PREPUBLICATION COPY – Uncorrected Proofs iii The National Academy of Sciences was established in 1863 by an Act of Congress, signed by President Lincoln, as a private, nongovernmental institution to advise the nation on issues related to science and technology. Members are elected by their peers for outstanding contributions to research. Dr. Marcia McNutt is president. The National Academy of Engineering was established in 1964 under the charter of the National Academy of Sciences to bring the practices of engineering to advising the nation. Members are elected by their peers for extraordinary contributions to engineering. Dr. John L. Anderson is president. The National Academy of Medicine (formerly the Institute of Medicine) was established in 1970 under the charter of the National Academy of Sciences to advise the nation on medical and health issues. Members are elected by their peers for distinguished contributions to medicine and health. Dr. Victor J. Dzau is president. The three Academies work together as the National Academies of Sciences, Engineering, and Medicine to provide independent, objective analysis and advice to the nation and conduct other activities to solve complex problems and inform public policy decisions. The National Academies also encourage education and research, recognize outstanding contributions to knowledge, and increase public understanding in matters of science, engineering, and medicine. Learn more about the National Academies of Sciences, Engineering, and Medicine at www.nationalacademies.org. The Transportation Research Board is one of seven major programs of the National Academies of Sciences, Engineering, and Medicine. The mission of the Transportation Research Board is to provide leadership in transportation improvements and innovation through trusted, timely, impartial, and evidence-based information exchange, research, and advice regarding all modes of transportation. The Board’s varied activities annually engage about 8,000 engineers, scientists, and other transportation researchers and practitioners from the public and private sectors and academia, all of whom contribute their expertise in the public interest. The program is supported by state departments of transportation, federal agencies including the component administrations of the U.S. Department of Transportation, and other organizations and individuals interested in the development of transportation. Learn more about the Transportation Research Board at www.TRB.org.

PREPUBLICATION COPY – Uncorrected Proofs iv Consensus Study Reports published by the National Academies of Sciences, Engineering, and Medicine document the evidence-based consensus on the study’s statement of task by an authoring committee of experts. Reports typically include findings, conclusions, and recommendations based on information gathered by the committee and the committee’s deliberations. Each report has been subjected to a rigorous and independent peer-review process and it represents the position of the National Academies on the statement of task. Proceedings published by the National Academies of Sciences, Engineering, and Medicine chronicle the presentations and discussions at a workshop, symposium, or other event convened by the National Academies. The statements and opinions contained in proceedings are those of the participants and are not endorsed by other participants, the planning committee, or the National Academies. For information about other products and activities of the National Academies, please visit www.nationalacademies.org/about/whatwedo.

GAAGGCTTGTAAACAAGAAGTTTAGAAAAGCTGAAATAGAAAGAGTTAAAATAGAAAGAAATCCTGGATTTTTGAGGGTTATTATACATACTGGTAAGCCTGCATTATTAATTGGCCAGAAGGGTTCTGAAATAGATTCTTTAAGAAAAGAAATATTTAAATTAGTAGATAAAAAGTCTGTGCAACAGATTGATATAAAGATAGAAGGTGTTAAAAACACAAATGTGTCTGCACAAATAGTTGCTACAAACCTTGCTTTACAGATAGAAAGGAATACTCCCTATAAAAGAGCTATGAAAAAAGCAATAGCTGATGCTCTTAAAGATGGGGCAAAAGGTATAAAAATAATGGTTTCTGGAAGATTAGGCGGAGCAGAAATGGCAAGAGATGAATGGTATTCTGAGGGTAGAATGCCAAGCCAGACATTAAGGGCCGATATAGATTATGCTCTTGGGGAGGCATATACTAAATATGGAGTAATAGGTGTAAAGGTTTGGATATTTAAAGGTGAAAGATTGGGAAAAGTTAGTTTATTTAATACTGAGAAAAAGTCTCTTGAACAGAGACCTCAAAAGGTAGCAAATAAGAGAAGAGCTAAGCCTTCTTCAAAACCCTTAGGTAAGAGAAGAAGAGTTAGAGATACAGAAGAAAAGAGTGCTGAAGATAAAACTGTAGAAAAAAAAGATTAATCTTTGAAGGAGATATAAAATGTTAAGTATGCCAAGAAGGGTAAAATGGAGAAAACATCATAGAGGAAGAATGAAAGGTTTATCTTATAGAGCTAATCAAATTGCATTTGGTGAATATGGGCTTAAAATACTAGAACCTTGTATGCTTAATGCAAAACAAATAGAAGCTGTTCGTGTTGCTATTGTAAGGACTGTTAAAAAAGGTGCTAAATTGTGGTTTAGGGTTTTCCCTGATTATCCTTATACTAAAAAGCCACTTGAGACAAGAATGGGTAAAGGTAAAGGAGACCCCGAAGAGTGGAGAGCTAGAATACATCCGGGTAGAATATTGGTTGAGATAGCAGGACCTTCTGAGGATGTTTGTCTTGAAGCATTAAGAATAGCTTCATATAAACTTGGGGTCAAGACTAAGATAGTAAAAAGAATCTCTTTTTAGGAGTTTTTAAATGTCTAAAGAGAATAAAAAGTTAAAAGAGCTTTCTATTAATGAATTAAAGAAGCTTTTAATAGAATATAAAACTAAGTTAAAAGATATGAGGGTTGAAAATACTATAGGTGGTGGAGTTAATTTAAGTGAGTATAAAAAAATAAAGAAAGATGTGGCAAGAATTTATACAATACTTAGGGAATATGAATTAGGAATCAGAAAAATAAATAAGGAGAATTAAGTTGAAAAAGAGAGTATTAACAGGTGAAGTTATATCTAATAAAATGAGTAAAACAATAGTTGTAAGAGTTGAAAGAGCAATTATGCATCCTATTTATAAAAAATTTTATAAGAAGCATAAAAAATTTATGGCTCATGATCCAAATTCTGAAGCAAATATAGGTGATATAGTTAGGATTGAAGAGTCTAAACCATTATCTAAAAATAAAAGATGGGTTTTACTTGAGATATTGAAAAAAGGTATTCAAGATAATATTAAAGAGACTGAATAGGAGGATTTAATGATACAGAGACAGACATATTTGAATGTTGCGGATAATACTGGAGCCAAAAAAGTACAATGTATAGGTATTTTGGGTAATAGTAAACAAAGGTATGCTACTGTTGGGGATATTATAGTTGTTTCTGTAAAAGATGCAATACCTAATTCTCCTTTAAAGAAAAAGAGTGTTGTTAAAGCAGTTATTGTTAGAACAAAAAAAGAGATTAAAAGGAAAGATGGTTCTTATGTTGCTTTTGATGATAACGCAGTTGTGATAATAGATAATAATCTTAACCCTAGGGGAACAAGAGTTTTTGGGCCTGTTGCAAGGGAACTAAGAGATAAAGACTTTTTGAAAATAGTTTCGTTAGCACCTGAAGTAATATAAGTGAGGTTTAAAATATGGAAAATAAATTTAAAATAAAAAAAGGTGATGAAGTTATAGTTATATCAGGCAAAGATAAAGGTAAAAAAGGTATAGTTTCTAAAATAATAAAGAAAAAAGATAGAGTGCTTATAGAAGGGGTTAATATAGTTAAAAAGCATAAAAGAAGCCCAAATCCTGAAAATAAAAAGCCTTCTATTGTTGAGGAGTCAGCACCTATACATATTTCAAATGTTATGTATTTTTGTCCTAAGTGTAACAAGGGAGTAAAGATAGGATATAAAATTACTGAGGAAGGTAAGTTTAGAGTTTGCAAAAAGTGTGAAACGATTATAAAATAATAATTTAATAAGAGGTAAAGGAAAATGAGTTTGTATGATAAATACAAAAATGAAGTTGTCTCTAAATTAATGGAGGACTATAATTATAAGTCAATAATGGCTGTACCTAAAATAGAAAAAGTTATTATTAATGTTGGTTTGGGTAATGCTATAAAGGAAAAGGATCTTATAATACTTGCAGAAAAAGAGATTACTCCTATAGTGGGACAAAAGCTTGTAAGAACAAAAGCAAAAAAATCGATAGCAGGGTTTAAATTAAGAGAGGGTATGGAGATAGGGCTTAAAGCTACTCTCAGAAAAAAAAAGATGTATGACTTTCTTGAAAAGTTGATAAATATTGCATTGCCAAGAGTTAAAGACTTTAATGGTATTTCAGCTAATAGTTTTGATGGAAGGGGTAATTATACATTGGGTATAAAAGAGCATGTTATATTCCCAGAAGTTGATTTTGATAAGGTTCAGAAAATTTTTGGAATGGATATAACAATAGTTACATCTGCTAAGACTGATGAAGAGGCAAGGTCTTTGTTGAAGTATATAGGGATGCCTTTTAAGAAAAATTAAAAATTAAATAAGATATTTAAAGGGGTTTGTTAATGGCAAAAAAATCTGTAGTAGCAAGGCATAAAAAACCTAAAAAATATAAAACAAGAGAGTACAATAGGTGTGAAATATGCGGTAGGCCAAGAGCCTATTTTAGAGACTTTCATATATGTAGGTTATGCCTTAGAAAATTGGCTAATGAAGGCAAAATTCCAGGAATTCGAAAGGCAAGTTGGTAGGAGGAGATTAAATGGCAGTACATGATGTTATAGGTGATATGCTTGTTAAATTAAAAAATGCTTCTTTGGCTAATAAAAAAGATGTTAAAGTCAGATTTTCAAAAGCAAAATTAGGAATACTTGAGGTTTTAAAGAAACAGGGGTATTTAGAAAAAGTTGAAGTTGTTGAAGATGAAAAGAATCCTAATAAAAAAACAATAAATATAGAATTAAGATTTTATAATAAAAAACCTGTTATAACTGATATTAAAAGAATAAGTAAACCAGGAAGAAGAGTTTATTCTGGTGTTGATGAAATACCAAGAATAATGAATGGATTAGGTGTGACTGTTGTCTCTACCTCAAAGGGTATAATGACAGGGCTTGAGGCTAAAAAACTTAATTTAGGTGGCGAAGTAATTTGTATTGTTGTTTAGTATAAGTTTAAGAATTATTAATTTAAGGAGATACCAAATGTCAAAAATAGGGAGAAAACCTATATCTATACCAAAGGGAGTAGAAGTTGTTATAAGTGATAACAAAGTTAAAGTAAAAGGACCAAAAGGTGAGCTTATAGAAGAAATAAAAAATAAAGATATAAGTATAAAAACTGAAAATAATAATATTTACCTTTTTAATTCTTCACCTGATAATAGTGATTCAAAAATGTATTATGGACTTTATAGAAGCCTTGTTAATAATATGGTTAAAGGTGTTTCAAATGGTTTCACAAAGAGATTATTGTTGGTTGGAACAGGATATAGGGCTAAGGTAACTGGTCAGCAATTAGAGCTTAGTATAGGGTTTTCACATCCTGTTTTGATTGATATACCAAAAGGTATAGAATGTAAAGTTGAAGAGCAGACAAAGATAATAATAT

PREPUBLICATION COPY – Uncorrected Proofs v COMMITTEE ON LEAD EMISSIONS FROM PISTON-POWERED GENERAL AVIATION AIRCRAFT AMY R. PRITCHETT, The Pennsylvania State University, University Park, Chair BRIAN J. GERMAN, Georgia Institute of Technology, Atlanta JACK D. GRIFFITH (NAS), University of North Carolina at Chapel Hill KIMBERLY A. KENVILLE, University of North Dakota, Grand Forks MARIE LYNN MIRANDA, University of Notre Dame, South Bend, IN ROBERT A. K. MITCHELL (NAE), Northrop Grumman Aerospace Systems (retired), Alpine, CA GLENN W. PASSAVANT, Ingevity Corporation (retired), Tecumseh, MI BERNARD I. ROBERTSON (NAE), Daimler Chrysler Corporation (retired), Bloomfield Hills, MI JAY R. TURNER, Washington University, St. Louis, MO ASCIATU J. WHITESIDE, Dallas/Fort Worth International Airport, Arlington, TX Staff RAYMOND A. WASSEL, Scholar THOMAS R. MENZIES, JR., Director, Consensus and Advisory Studies MICAH HIMMEL, Senior Program Officer, Consensus and Advisory Studies CLAUDIA SAULS, Program Coordinator, Consensus and Advisory Studies